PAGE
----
Annual Flowers: What to Know to Help Them Thrive
Follow these tips to achieve a bountiful, colorful garden full of annual flowers.
Annuals don’t like manure—even when it’s well aged.
Too much nitrogen results in plants with too many leaves, too many stems, and too few flowers. The only manure suitable for use on annuals is one that has dried for at least two years.
Should you pinch your plants?
Pinching young plants delays blooming but helps them become stockier and bushier. Annuals such as clarkia, sweet pea, cosmos, godetia, coleus, snapdragon, nicotiana, red salvia, and petunia benefit from pinching. Use your thumb and forefinger to nip out the growing tip of the main stem just above a leaf or pair of leaves.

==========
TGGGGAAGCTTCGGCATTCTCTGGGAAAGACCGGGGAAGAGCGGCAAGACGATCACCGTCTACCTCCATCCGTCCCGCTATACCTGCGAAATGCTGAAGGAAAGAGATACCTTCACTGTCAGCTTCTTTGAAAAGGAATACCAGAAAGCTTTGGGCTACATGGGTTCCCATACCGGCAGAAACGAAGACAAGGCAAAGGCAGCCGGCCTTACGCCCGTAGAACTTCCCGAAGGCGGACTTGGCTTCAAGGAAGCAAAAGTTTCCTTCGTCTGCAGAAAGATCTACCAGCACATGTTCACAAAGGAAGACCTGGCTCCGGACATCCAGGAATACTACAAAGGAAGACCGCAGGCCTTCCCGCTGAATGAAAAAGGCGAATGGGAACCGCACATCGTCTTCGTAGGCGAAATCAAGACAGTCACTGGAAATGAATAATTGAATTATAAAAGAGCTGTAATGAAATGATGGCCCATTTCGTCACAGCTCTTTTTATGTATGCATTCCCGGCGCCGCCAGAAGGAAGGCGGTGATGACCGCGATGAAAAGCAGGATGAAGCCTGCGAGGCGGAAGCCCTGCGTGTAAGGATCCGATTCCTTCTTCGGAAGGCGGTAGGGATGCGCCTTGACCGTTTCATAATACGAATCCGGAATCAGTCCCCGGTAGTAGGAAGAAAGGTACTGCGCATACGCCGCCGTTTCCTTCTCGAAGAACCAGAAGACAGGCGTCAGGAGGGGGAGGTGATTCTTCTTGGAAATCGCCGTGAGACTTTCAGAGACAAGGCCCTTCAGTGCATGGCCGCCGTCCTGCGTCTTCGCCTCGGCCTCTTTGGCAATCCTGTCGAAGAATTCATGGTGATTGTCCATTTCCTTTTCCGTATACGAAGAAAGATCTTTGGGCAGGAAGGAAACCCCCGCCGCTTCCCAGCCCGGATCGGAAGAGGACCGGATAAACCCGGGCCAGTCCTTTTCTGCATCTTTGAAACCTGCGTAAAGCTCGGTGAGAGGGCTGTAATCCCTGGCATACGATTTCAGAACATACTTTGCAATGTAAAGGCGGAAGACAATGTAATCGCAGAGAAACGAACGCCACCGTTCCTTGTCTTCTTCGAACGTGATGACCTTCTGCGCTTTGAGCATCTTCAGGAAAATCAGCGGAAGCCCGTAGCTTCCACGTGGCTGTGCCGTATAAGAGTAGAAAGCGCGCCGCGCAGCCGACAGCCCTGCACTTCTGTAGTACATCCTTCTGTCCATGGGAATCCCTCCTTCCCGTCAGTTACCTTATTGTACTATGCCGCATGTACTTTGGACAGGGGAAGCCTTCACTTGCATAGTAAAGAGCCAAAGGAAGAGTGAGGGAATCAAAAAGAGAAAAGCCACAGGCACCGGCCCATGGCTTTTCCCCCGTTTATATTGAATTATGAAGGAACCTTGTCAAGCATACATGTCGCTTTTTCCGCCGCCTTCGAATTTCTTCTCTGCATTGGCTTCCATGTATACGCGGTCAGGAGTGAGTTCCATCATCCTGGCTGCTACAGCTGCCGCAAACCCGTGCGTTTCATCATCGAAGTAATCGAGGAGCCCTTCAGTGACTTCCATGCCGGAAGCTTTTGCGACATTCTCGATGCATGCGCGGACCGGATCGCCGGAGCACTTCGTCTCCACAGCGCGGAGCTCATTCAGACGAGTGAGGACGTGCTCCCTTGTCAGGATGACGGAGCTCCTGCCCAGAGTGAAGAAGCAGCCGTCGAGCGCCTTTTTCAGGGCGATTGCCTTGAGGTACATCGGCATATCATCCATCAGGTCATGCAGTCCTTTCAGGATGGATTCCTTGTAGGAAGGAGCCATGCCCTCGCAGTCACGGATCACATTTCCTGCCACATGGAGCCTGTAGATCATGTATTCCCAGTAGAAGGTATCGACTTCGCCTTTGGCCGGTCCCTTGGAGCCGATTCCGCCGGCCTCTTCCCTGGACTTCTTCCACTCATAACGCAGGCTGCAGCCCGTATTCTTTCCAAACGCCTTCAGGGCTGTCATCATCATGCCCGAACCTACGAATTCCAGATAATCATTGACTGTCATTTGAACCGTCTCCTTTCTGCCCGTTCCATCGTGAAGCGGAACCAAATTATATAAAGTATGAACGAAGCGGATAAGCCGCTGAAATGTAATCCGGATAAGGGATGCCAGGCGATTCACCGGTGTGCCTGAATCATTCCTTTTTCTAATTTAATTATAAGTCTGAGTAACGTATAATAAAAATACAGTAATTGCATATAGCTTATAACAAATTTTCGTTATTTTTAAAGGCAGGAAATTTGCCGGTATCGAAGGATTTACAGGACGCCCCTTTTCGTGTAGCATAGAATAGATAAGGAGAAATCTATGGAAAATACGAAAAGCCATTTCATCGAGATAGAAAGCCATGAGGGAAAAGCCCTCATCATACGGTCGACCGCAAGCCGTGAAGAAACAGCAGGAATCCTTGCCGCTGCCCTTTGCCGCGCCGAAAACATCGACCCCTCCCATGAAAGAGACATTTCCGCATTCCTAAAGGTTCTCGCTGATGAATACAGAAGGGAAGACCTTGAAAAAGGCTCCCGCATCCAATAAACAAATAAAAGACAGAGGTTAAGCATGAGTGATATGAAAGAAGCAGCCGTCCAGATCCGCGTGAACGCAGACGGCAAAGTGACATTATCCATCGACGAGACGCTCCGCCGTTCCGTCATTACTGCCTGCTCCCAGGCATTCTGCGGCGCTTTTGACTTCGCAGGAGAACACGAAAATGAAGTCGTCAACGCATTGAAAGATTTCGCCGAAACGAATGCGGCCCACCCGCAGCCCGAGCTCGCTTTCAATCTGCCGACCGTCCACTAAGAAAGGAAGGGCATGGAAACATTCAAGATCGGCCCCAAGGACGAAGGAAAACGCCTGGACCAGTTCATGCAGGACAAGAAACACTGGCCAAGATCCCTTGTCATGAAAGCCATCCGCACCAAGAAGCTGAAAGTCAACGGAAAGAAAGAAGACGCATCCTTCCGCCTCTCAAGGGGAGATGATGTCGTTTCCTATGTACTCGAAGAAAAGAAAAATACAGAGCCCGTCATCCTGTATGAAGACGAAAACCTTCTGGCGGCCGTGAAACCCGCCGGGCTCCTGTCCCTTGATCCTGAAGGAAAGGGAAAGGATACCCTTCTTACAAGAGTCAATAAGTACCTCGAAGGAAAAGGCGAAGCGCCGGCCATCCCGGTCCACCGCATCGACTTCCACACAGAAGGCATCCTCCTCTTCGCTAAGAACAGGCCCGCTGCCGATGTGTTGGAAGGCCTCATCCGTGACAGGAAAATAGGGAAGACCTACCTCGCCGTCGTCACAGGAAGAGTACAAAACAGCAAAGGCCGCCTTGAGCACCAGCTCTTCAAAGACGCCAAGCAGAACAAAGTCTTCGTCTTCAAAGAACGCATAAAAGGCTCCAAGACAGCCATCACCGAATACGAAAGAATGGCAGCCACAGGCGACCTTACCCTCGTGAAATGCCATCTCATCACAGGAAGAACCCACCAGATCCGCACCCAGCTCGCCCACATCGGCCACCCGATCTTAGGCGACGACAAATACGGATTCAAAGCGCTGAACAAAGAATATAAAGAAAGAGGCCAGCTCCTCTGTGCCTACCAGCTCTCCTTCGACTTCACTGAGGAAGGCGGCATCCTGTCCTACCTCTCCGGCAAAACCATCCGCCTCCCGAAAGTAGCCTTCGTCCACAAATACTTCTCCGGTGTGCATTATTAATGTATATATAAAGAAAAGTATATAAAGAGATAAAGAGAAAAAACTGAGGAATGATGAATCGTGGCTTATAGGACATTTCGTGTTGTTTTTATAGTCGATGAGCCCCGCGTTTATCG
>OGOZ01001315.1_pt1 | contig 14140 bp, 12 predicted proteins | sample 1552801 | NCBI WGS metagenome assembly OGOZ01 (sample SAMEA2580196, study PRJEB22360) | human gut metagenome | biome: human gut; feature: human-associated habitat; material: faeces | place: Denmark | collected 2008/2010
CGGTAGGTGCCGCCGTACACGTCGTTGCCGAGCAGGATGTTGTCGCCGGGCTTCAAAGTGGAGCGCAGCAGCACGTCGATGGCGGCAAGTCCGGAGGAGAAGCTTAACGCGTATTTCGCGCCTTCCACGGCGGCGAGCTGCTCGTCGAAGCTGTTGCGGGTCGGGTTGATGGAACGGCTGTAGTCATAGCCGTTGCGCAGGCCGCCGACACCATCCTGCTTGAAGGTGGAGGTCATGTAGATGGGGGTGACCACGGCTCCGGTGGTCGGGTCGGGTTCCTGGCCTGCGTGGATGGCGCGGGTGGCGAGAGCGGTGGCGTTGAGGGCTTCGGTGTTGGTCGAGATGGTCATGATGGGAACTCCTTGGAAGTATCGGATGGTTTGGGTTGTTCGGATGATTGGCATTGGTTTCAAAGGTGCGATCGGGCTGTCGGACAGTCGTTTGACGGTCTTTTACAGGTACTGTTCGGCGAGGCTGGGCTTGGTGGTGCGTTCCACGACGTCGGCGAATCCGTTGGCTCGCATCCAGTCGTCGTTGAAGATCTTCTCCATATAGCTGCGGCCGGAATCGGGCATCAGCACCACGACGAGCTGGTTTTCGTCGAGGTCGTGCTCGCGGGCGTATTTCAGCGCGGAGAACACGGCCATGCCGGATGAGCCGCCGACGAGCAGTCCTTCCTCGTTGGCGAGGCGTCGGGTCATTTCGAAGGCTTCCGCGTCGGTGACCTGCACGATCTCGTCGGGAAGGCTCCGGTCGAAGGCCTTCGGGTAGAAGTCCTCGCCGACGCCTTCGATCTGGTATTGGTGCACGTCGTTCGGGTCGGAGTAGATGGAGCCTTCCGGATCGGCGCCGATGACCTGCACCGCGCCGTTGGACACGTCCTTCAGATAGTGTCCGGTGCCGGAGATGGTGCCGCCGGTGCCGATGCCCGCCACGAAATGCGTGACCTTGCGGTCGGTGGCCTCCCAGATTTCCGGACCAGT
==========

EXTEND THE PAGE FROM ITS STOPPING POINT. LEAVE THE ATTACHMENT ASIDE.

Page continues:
Which to deadhead
Use shears or scissors to remove dead flowers from annuals that bloom in flushes, like coreopsis, petunias, California poppies, and marigolds.
Put annuals into pots at the end of summer
Species such as coleus, impatiens, browallia, geranium, floss flower, and wishbone flower will provide attractive blooms in your home for several months.
Want more gardening tips?
This A-Z guide covers everything from acid soil to zucchini, with hints and tips culled from leading horticulturists and accomplished home gardeners from all over the country. Learn more about the Reader’s Digest Quintessential Guide to Gardening and buy the book here.